Gout is the third most common type of arthritis. When uric acid builds up, it crystalizes around the joints. This crystallization triggers inflammation, making it difficult and painful for bones to move. The Arthritis Foundation estimates that four percent of American adults develop gout, primarily in their middle ages. Obesity-related conditions can also increase your risk for high uric acid and gout. Signs of gout commonly start in the toes, but can occur in other joints in the body.
There is no single preventative measure for arthritis, especially considering all of the different forms that exist. But you can take steps to preserve joint function and mobility. These steps will also improve your overall quality of life.
Learning more about the disease can also help with early treatment. For example, if you know you have an autoimmune disorder, you can be mindful of early symptoms. The earlier you catch the disease and start treatment the better you may be able to delay the progression of the disease.
Some general recommendations as to how you can prevent arthritis include:
- Eating a Mediterranean-style diet. A diet of fish, nuts, seeds, olive oil, beans, and whole grains may help with inflammation. Decreasing your intake of sugar, wheat, and gluten may also help.
- Eating a diet low in sugars. Sugars can contribute to inflammation and gout pain.
- Maintaining a healthy weight. This reduces the demands on your joints.
- Exercising regularly. Physical activity can help reduce pain, improve mood, and increase joint mobility and function.
- Refraining from smoking. The habit can worsen autoimmune disorders, and is a major risk-factor for rheumatoid arthritis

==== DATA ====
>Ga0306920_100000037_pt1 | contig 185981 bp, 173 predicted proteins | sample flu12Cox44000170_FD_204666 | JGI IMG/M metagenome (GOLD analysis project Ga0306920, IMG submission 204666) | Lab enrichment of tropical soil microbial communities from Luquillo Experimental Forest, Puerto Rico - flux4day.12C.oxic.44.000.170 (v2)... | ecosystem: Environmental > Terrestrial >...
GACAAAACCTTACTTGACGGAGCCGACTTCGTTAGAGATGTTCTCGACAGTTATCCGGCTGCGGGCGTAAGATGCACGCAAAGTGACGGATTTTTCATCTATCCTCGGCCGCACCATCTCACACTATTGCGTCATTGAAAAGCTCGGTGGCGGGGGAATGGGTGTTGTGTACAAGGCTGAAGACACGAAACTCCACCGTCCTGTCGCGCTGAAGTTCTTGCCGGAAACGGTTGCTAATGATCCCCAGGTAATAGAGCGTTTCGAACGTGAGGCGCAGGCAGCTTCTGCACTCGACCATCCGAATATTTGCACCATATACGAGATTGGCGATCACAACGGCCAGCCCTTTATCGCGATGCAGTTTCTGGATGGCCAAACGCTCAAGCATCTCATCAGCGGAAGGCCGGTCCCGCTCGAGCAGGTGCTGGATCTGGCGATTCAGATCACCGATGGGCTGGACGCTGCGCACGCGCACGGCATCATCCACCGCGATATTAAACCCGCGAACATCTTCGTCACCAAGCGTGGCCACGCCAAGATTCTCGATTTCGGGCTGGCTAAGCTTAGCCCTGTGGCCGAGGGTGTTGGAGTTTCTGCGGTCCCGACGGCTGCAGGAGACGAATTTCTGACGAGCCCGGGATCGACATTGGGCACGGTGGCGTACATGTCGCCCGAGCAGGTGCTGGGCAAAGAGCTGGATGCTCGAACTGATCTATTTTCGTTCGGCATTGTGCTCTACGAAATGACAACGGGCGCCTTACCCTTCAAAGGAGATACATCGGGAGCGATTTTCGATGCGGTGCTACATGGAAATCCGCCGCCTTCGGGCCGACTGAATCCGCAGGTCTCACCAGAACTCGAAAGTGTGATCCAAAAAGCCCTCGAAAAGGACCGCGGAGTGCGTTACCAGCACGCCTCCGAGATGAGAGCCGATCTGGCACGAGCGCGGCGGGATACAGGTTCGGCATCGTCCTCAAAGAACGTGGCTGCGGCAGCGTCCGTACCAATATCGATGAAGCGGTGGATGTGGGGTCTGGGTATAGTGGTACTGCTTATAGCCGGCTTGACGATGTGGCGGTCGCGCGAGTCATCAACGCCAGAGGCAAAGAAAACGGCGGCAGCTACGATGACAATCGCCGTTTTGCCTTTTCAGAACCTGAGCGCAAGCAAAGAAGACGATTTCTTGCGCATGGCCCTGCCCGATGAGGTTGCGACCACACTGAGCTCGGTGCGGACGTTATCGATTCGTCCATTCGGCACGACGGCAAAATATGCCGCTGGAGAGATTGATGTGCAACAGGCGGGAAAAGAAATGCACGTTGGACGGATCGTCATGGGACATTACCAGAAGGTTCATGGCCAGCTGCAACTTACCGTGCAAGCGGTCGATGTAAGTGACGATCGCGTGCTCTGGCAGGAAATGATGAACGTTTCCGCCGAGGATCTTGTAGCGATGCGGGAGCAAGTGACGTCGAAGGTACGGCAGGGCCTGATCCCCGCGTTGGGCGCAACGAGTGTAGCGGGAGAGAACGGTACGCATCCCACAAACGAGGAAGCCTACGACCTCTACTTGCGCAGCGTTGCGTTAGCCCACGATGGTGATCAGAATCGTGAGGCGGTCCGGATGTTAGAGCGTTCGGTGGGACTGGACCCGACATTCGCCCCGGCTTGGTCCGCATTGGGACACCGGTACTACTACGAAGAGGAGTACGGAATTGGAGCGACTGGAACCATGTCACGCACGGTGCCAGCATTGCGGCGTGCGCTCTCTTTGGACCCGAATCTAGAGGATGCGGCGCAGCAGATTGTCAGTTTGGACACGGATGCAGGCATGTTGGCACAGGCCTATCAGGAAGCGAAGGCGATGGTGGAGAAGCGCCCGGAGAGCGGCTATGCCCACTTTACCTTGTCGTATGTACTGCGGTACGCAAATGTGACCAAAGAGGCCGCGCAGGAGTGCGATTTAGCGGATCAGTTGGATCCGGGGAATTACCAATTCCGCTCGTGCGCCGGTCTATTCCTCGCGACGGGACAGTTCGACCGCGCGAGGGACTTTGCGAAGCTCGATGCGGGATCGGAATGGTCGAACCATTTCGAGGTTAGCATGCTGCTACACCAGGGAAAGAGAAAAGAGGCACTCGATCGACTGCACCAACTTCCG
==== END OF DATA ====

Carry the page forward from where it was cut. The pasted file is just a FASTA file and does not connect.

- Seeing your doctor for yearly check-ups. Remember to report any symptoms that may be related to arthritis.
- Wearing proper protective equipment. When playing sports or doing work, protective equipment can help prevent injuries.
Advanced arthritis can make mobility difficult, including the ability to perform everyday activities. Ideally, you would see your physician before your condition is in the advanced stages. That’s why it’s important to know about this condition, especially if you’re at risk for it.
Some general recommendations for when to see your physician include:
- difficulty moving a particular joint
- joint swelling
- warmth at the affected joint
Your doctor will listen to your symptoms and evaluate your medical and family history. A doctor may order further testing, such as blood, urine, joint fluid tests, or imaging studies (x-rays or ultrasound). These tests can help determine what type of arthritis you have.
Your doctor may also use imaging tests to identify areas of injury or joint breakdown. Imaging tests include X-rays, ultrasound, or magnetic resonance imaging scans. This can also help rule out other conditions.
Your doctor may prescribe medication, recommend surgery, and encourage you to do physical therapy. At home you can ease arthritis pain by taking a warm shower, doing gentle stretching exercises, and using an ice pack on the sore area.
Your doctor may initially treat OA with conservative methods. These include topical or oral over-the-counter pain relievers, or icing or warming the affected joint. You may also be encouraged to engage in physical therapy exercises to strengthen the muscles around the joint. If your osteoarthritis continues to advance, surgery may be recommended to repair or replace the joint. Joint replacement procedures are more common for large joints, such as the knees and hips.
Rheumatoid arthritis treatment
Doctors treat rheumatoid arthritis with medications that stop your immune system from attacking the joints. Other goals of treatment include relieving symptoms, preventing further damage and improve your overall being. Examples of these medications include nonsteroidal anti-inflammatory drugs, corticosteroids, and DMARDs. In serious cases of RA, your doctor may recommend surgery.
Doctors treat gout by recommending a low sugar, purine, and alcohol-free diet. Purines are a precursor to uric acid, a buildup of which can lead to joint pain. In some instances, your doctor may prescribe medications to treat gout, such as the following:
Talk to your doctor about your treatment options. Treatments for arthritis can be specific to the type of arthritis.